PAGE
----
5 Ways to Increase Salespeople’s Productivity

Undoubtedly, there is tremendous pressure wearing down on most sales organizations these days, as the ill economy and shrinking margins make it harder to meet their quota. Amid all this, increasing the organization’s sales productivity is always the main topic of concern.

Because among all the companies, there is one universal truth – no matter how great your project or service is, your business will inevitably fail if you have an inefficient sales productivity.

First and foremost, it is important to know that sales productivity cannot be increased unless you work on your customer service.

Here are the top 5 ways salespeople can use to improve their sales productivity strategy and enable their sales teams to sell smarter and faster.

1. Map the customer acquisition process

The fundamental problem with the “process” is that the purpose is to eliminate variance. Yet, in sales, the value lies in the variance. Selling is a highly dynamic, open-loop system. The more complex your offering, the greater the variance and complexity that must be managed.

While creating a repeatable process when the process is different every time may seem like an insurmountable problem, in reality, it’s not. The key is to view the process through an “object-lens.”

Don’t build out your methodology from A to Z; instead, map the system and find the waypoints. Mapping the system in this manner enables you to find those key inflection points where adjustments occur.

This enables you to make your repeatable process a series of repeatable mini-processes that can be plugged in as needed. If you’d like to be inspired by seeing this approach in action, just watch how a football team executes their playbook in football or how a hitter adjusts to the pitch and situation in baseball.

2. Create a clearly defined service-level agreement (SLA)

Great selling organizations have crystal-clear service-level agreements that define what every lead definition means, the processes and protocols for managing those leads, and what’s expected from every aspect of the revenue generation team(s).

A strong SLA enables everyone — especially salespeople — to spend their “thinking time” focused on selling situations, rather than figuring out what to do and when to do it. This creates greater discipline and velocity.

3. Stop focusing on efficiency

CRM, video, chat, email tracking, document sharing; today’s sales reps need a scorecard to keep track of the technology they’re supposed to use. Add marketing automation, lead scoring, forecasting, and more and you begin to realize that it’s a near miracle rep are able to spend even a third of their time selling.

While this technology, content, and strategy are designed to enable reps to “sell smarter,” it also creates multiple systems, too many databases, and mass confusion. Reps are forced to spend too much time simply figuring out where to go for what they need, and executives are unable to get a single view of the entire process.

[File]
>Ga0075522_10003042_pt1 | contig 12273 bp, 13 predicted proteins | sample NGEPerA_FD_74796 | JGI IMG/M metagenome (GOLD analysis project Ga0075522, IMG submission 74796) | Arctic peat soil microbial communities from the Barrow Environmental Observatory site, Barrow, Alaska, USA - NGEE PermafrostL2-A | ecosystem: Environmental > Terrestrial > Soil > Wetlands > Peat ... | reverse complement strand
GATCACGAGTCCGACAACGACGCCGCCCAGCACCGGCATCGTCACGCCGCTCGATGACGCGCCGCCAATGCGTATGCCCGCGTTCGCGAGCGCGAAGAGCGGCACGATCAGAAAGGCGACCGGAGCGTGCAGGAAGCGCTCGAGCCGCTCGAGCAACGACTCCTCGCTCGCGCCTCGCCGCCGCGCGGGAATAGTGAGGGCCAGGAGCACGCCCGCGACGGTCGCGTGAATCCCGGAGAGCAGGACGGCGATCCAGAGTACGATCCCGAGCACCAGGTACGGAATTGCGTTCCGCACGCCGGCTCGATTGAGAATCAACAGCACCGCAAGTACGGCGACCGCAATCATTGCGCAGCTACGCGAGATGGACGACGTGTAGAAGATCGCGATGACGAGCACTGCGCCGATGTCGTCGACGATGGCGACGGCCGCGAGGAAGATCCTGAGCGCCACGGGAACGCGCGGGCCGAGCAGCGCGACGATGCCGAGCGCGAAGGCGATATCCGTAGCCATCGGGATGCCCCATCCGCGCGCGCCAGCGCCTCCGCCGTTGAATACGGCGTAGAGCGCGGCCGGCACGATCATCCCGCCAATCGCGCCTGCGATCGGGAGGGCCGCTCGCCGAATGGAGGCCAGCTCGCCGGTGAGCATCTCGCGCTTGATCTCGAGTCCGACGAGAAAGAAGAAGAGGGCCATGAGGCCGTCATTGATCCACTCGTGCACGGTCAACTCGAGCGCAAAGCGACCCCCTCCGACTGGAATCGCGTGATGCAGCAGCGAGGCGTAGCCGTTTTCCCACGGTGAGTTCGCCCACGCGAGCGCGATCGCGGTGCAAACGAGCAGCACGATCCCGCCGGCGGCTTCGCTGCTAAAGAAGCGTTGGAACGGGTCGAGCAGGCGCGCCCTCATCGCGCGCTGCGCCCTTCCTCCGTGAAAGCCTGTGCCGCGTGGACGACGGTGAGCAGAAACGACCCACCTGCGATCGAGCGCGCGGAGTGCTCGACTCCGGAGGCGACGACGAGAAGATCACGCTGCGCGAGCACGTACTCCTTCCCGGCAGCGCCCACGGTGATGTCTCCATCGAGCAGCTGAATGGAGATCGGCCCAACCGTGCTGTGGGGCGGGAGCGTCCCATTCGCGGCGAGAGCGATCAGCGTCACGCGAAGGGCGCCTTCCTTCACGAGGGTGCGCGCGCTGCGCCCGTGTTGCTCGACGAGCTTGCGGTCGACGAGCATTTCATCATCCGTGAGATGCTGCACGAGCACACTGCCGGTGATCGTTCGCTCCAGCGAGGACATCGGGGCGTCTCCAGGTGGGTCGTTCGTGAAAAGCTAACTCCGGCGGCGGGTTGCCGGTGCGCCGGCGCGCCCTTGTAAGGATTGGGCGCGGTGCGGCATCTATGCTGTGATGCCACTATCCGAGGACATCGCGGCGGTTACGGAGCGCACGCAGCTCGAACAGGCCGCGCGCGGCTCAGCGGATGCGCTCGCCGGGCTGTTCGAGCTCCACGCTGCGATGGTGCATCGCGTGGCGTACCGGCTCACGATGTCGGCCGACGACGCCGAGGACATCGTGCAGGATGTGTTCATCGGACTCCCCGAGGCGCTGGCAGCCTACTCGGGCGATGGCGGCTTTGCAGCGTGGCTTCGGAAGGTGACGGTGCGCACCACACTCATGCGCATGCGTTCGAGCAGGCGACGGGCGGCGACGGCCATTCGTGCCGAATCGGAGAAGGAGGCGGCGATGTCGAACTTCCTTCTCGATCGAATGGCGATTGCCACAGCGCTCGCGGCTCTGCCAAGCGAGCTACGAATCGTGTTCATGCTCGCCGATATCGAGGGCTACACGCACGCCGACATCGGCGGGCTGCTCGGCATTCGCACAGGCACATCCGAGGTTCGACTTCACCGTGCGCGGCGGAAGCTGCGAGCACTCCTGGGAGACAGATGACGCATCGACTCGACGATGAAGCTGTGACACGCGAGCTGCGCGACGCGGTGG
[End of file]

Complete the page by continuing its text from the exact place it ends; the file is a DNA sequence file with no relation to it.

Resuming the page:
This results in a focus on efficiency. The problem is we’re trying to maximize each disparate system’s efficiency, which makes things less efficient and usually slower.

Your goal should not be to focus on efficiency, but instead to focus on velocity. To do that, you must have a single system of the truth. It’s fine for reps to use multiple apps, but it must all connect into a single system and a “database of truth.”

4. Design and execute contextual plays

Playbooks are powerful. If you don’t have a defined and documented playbook, you’re competing at a disadvantage, and predictability and scale are highly unlikely. However, if your sales reps have to think about or refer to the playbook, your playbook isn’t going to work.

The Aberdeen Groups’ research (cited above) highlighted the drag manual processes are placing on sales and revenue velocity. Reps shouldn’t have to think about the playbook. The playbook should be integrated and automated within the existing systems.

Sales reps are the quarterback of the customer acquisition process. The key to maximizing the productivity (and economic impact) of this crucial role is to create, execute, and optimize the processes that enable them to dedicate their energy and focus on the high-value actions that cause sales.

5. Integrate and automate your playbook

Playbooks are powerful. If you don’t have a defined and documented playbook, you’re competing at a disadvantage, and predictability and scale are highly unlikely. However, if your sales reps have to think about or refer to the playbook, your playbook isn’t going to work.

The Aberdeen Groups’ research (cited above) highlighted the drag manual processes are placing on sales and revenue velocity. Reps shouldn’t have to think about the playbook. The playbook should be integrated and automated within the existing systems.

Sales reps are the quarterback of the customer acquisition process. The key to maximizing the productivity (and economic impact) of this crucial role is to create, execute, and optimize the processes that enable them to dedicate their energy and focus on the high-value actions that cause sales.

Get in the driver’s seat and see for yourself what PeaksLead can do without having to sign up for an account.

Source: Doug Davidoff

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